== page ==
In Sep-2013 United Airlines was reported to be looking to renovate its three terminals at LAX. In a report filed with LAWA Board of Airport Commissioners, the carrier called for a project to improve security screening checkpoints, install a new baggage sorting system, renovate waiting areas, replace aerobridges and construct new lounges. LAWA would be liable for the bulk of the USD400 million cost, with the carrier to finance any carrier-specific additions such as branding.

LAX Central Terminal Area Curbside Appeal Project

118 million


In Jan-2014, LAWA Board of Airport Commissioners awarded a USD118 million contract for the construction of the LAX Central Terminal Area Curbside Appeal Project. Construction is expected to begin in spring 2014 and complete in 2015.

Terminal 6 renovation

238 million


The renovation/modernisation of Terminal 6 increased lobby space, replaced traditional ticketing counters with customer-friendly islands of check-in kiosks, bag-check stations, and a behind-the scenes, in-line baggage-handling system. Additional security screening checkpoints were also added to facilitate quicker screening. Other elements include better access to the US Customs and Border Protection

inspection facility for arriving international passengers, aircraft maintenance facilities and offices.

Other projects



Additionally, there are other major projects in planning or under construction that are in support of the development program. These include a new Central Utility Plant, new taxiways and taxi lanes, and major renovations and infrastructure upgrades in all of the other terminals.

The terminal, like its predecessor, the original Tom Bradley International Terminal, which opened in 1984 for the Olympic Games in Los Angeles, is named after the first African-American Mayor of the city and located at the western end of the passenger terminal area.

Tom Bradley Terminal was intended to help ensure Los Angeles remained competitive with ‘global cities’

The original terminal was subsequently modernised – at least in a cosmetic manner - but in 2008 the then Mayor, Antonio Villaraigosa (who remained in post until Jul-2013 just before NTBIT was inaugurated) unveiled the designs for the airport’s Bradley West and Midfield Concourse projects together with architects Fentress and HNTB, which were tasked with developing a concept to modernise LAX as a whole, to improve passenger experience and to ensure Los Angeles remained competitive with other Global Cities. (In Loughborough University’s (UK) standard work on Global Cities, of which there are 296 identified, Los Angeles rates as an Alpha City, along with the likes of Chicago, Toronto, Madrid and Kuala Lumpur [13 in all]. There are two grades above Alpha: Alpha+ [eight cities] and Alpha++ [New York and London]).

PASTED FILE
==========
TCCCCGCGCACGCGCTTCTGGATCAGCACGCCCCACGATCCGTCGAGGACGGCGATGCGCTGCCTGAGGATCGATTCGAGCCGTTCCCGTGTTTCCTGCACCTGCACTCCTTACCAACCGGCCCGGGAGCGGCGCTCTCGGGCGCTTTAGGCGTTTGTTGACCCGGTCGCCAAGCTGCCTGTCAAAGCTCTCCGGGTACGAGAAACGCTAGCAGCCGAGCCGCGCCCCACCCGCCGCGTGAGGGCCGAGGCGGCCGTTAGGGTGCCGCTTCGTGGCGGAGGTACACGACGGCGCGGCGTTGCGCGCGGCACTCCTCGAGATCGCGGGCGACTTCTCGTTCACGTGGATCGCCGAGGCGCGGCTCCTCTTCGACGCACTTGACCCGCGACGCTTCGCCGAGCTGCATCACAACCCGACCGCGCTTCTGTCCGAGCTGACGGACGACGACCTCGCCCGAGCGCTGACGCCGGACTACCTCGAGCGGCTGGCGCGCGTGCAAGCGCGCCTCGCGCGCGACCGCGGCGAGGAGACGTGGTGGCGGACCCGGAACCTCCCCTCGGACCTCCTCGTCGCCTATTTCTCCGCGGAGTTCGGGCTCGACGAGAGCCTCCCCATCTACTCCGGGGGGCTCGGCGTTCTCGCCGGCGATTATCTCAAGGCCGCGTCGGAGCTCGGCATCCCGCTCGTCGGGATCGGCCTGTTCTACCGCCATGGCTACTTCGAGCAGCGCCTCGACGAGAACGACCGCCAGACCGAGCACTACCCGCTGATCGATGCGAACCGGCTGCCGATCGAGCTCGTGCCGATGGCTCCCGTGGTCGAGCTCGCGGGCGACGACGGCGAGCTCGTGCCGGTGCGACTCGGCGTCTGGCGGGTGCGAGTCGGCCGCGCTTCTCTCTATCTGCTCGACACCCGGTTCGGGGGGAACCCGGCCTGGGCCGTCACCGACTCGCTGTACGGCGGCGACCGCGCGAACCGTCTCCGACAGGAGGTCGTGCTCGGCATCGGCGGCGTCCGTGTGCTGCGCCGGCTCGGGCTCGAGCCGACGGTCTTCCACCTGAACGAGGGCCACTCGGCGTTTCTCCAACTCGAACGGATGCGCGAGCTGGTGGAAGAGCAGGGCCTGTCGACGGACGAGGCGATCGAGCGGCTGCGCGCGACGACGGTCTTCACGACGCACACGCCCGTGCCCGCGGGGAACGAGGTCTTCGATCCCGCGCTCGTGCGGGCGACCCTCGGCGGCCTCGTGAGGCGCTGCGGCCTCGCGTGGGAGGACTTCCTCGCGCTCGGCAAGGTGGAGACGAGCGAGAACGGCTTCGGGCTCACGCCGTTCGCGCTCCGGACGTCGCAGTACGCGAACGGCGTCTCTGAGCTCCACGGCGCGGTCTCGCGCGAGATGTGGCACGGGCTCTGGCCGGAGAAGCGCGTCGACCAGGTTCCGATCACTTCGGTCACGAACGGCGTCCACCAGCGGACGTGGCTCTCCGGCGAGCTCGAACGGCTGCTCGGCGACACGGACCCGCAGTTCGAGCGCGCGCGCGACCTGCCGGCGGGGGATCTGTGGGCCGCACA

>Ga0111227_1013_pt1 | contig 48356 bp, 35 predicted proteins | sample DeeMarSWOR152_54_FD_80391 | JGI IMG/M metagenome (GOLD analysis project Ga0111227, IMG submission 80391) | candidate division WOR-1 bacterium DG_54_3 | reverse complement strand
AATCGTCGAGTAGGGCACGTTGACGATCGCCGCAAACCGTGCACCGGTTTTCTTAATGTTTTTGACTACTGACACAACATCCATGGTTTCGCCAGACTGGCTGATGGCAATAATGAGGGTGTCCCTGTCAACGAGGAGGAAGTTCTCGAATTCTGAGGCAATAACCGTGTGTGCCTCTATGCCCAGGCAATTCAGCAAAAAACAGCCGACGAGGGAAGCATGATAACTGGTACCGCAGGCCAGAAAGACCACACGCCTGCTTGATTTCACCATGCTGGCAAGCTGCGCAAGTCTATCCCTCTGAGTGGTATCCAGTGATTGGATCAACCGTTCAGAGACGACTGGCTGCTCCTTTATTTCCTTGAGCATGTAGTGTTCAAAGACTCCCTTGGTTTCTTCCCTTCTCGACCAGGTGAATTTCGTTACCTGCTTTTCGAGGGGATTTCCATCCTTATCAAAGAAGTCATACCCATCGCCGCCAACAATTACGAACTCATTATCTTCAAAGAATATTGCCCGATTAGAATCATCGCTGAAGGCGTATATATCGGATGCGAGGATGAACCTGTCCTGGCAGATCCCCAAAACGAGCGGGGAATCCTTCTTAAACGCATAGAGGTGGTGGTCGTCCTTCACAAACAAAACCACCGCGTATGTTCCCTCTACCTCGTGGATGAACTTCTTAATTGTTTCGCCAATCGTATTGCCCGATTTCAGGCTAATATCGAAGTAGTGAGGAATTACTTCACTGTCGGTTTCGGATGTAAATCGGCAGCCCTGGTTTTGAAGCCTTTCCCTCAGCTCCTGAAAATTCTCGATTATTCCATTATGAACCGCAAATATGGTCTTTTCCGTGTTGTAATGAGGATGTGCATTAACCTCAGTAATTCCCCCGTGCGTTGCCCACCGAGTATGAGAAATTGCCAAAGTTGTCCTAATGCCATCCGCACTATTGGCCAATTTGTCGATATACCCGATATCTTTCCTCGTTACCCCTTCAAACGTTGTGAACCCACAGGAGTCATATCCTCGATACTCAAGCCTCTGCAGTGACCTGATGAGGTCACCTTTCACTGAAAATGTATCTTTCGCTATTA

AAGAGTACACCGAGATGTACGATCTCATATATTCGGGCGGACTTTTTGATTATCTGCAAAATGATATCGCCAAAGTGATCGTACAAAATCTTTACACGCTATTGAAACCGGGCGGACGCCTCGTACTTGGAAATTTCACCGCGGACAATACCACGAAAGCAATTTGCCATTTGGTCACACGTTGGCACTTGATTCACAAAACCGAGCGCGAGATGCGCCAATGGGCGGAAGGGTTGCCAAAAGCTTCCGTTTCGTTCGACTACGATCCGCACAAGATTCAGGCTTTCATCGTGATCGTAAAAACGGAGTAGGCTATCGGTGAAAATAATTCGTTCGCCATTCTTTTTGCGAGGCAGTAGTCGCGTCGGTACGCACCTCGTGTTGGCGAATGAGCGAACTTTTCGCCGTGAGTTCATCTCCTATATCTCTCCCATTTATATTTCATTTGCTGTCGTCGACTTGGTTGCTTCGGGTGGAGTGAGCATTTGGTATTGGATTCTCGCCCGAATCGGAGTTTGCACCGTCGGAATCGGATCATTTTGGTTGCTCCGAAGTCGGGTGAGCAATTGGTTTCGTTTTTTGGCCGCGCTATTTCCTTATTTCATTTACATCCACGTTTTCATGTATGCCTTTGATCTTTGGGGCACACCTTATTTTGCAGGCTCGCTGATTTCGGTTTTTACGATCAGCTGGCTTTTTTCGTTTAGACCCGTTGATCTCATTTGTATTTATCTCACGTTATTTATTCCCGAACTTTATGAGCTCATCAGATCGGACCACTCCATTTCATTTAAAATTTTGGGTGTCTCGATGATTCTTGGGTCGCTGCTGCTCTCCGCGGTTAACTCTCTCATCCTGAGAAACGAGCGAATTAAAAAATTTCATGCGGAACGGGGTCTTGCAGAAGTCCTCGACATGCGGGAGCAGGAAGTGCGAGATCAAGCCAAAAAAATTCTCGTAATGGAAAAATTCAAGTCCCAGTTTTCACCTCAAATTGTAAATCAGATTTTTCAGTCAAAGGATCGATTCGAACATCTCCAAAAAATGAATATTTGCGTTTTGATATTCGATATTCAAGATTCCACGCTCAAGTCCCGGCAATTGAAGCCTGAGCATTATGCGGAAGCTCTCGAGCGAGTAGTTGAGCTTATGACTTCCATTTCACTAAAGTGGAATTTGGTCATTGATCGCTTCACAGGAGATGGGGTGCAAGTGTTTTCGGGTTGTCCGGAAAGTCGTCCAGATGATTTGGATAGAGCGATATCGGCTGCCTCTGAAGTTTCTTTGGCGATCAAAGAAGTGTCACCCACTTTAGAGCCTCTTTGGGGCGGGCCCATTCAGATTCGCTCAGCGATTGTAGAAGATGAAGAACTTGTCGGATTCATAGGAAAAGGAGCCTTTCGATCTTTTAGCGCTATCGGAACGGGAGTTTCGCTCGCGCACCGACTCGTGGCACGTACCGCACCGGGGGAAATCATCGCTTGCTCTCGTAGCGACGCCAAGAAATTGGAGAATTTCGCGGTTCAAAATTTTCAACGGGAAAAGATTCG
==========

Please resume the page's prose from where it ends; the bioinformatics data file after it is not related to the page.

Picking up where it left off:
Despite the fact the city, county and surrounding metropolitan region is universally known for being a major centre for the entertainment industries and tourism (and somewhat less so for equally important aeronautical industries) there were good reasons for ensuring it remained globally competitive.

At that time the state of California as well as Los Angeles city and county was facing a critical budget crisis that lasted through to 2012. Committing public funds to major airport projects rather than social issues required steely political nerve.

LAX challenges SFO for Pacific Rim dominance

Equally significant at that time though was the dramatic rise in importance of San Francisco International Airport as a gateway/hub for the Pacific Rim in a direct challenge to LAX.

Construction work on the Bradley West project began in Feb-2010. The terminal’s two existing concourses were demolished and replaced with 18-gate facilities, nine of which are capable of accommodating the A380 as well as the B747-8 although the latter is still better known as a cargo aircraft even though 38 747-8i passenger variants are in use by four airlines that could fly them to LAX: Lufthansa; Korean Air: Air China and Transaero. (Other preparations for the A380 included the relocation of a runway in 2007).

The ability to handle this aircraft, despite the fact that it has so far failed to achieve sales targets and is only operated by 10 airlines to less than 40 cities is another example of forward thinking by LAWA because few US airports initially made preparations for the European behemoth; preparations that encompass height, breadth, air bridge functionality, loading/unloading, supply and pavement/apron strength issues amongst many others.